So just what will help build a golden era for games? Reeves covered a number of subjects in his keynote to outline what lay in store for the PS3…

ON SECURITY FOR NEW BUSINESS & NEW CONTENT: Reeves said that titles like LittleBigPlanet represent just the beginning of Sony’s push behind user-generated content, while recent in-game advertising deals with IGA are helping raise the value held in each SKU released. “We will also be licensing out our own IP to other devices – not necessarily Sony devices,” added Reeves. “This requires a comprehensive DRM solution, which we are working on as a corporation within Sony.”

ON NON-GAME APPLICATIONS: Although games are the main focus for the PlayStation 3 and PSP, Reeves reminded DevStation’s attendees that developers and publishers are able to add their own non-games services to its platforms, following on from the upcoming SCEE video download service put together in collaboration with BSkyB. Said Reeves: “You’re going to see more of those partnerships – and those partnerships are an opportunity to the industry.”

ON SONY’S RIVALS:
Said Reeves: “We really welcome all industry competition. For one cycle Nintendo will for one or two years have an impact and will bring people in, in the following few years it could be Microsoft, the next two or three years it might be Sony and PlayStation - but whatever happens we are all going to do well. We should celebrate the growth of the industry and the competitive situation that we have is what fuels that growth. People are really trying to prove their mettle to do better and better and bring new people into this industry.”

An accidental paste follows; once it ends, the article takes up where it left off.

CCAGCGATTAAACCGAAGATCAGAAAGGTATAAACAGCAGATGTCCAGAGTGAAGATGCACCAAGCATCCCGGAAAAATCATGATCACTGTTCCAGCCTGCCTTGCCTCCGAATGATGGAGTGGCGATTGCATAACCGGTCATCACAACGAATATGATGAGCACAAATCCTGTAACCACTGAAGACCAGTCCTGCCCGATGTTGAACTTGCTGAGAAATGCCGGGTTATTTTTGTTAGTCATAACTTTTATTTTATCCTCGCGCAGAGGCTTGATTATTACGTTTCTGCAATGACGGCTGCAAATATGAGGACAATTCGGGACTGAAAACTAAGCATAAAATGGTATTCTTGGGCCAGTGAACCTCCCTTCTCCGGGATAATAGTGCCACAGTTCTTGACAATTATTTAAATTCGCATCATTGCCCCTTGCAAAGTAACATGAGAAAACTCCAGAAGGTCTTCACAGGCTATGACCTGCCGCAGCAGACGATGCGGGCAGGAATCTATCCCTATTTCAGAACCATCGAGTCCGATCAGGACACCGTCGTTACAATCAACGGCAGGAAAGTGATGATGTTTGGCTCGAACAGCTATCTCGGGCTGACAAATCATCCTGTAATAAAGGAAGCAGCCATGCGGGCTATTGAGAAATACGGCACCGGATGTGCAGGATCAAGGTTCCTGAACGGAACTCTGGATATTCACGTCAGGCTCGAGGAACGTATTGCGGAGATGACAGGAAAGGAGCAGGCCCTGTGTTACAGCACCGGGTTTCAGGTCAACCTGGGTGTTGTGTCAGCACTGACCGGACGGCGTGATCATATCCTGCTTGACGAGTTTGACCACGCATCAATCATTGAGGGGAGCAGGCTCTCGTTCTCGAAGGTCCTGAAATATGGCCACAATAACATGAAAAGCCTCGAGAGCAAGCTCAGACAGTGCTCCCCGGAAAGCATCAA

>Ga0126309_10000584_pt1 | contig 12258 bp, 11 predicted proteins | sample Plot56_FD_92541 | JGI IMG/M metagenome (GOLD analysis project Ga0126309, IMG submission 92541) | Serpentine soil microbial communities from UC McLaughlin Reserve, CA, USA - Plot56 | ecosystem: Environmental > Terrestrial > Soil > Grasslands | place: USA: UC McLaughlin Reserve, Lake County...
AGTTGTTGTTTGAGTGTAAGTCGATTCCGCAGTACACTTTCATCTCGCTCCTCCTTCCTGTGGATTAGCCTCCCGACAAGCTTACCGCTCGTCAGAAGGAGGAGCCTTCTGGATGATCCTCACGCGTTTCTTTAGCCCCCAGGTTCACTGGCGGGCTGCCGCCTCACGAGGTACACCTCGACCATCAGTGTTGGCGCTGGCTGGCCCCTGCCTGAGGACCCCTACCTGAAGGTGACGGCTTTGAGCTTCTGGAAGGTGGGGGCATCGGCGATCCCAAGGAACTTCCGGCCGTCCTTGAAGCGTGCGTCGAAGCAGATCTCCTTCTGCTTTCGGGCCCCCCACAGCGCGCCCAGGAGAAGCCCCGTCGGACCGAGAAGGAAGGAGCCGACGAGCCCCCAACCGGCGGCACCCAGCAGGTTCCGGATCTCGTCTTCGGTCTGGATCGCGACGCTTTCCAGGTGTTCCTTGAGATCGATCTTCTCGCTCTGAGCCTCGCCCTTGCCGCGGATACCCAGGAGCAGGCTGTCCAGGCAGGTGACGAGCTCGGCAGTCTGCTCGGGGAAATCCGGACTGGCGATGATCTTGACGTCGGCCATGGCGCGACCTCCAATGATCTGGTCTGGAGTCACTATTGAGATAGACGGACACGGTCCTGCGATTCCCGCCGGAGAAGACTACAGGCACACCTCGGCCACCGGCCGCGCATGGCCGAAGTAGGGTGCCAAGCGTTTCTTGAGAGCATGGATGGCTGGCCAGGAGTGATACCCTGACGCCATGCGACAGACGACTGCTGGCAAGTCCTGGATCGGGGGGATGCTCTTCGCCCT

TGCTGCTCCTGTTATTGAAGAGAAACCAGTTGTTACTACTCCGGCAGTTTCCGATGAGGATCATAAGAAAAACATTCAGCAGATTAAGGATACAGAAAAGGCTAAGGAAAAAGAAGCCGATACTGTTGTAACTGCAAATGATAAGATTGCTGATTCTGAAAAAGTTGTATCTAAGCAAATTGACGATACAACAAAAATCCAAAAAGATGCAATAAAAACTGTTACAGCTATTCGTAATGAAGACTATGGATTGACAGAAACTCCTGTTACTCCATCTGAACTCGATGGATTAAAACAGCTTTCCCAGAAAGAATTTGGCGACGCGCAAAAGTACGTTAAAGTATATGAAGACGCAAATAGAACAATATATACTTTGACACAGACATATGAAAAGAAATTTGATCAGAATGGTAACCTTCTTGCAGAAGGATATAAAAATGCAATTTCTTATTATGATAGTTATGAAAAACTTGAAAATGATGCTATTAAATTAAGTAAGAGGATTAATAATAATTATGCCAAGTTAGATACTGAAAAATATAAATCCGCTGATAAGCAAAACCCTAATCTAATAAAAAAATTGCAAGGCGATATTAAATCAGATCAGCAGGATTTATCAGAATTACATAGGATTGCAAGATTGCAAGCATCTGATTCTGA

ON PS2’S CONTINUED SUCCEESS:
“We still live and breathe PS2 in many markets,” said Reeves, pointing out that there is now a booming PlayStation 2 market in areas like the Gulf and Eastern Europe, while more titles are being localised into languages such as Arabic, Polish, and Slovenian. “These markets are driving the PS2 market – and in five years they will still be driving the market,” added Reeves, pointing out that the format still has a very strong attach rate, saying in some territories the attach rate is over 10 games to every console.

ON THE POWER OF THIRD-PARTIES: Sony’s business is “highly dependent on third-party publishers for our business model and we fully intend to keep it like that,” said Reeves, saying SCE wants to make sure first-party games account for just a third of all those available for PlayStation formats to “give third parties an opportunity and a good business model to make money”.

ON THE PLASTATION PORTABLE: PSP hardware and software sales are exactly on target, said Reeves – and the format has also helped the PlayStation push into emergent markets like Russia. But he added: “There is a piracy problem on PSP. We know about it, we know how it’s done – and we’re not happy about it. Actually it sometimes fuels the growth of hardware sales –but on balance we are not happy about it and we would like to stop as much of it as we can,” added Reeves, promising the attendant developers that Sony was working on new ways to combat piracy in the coming months.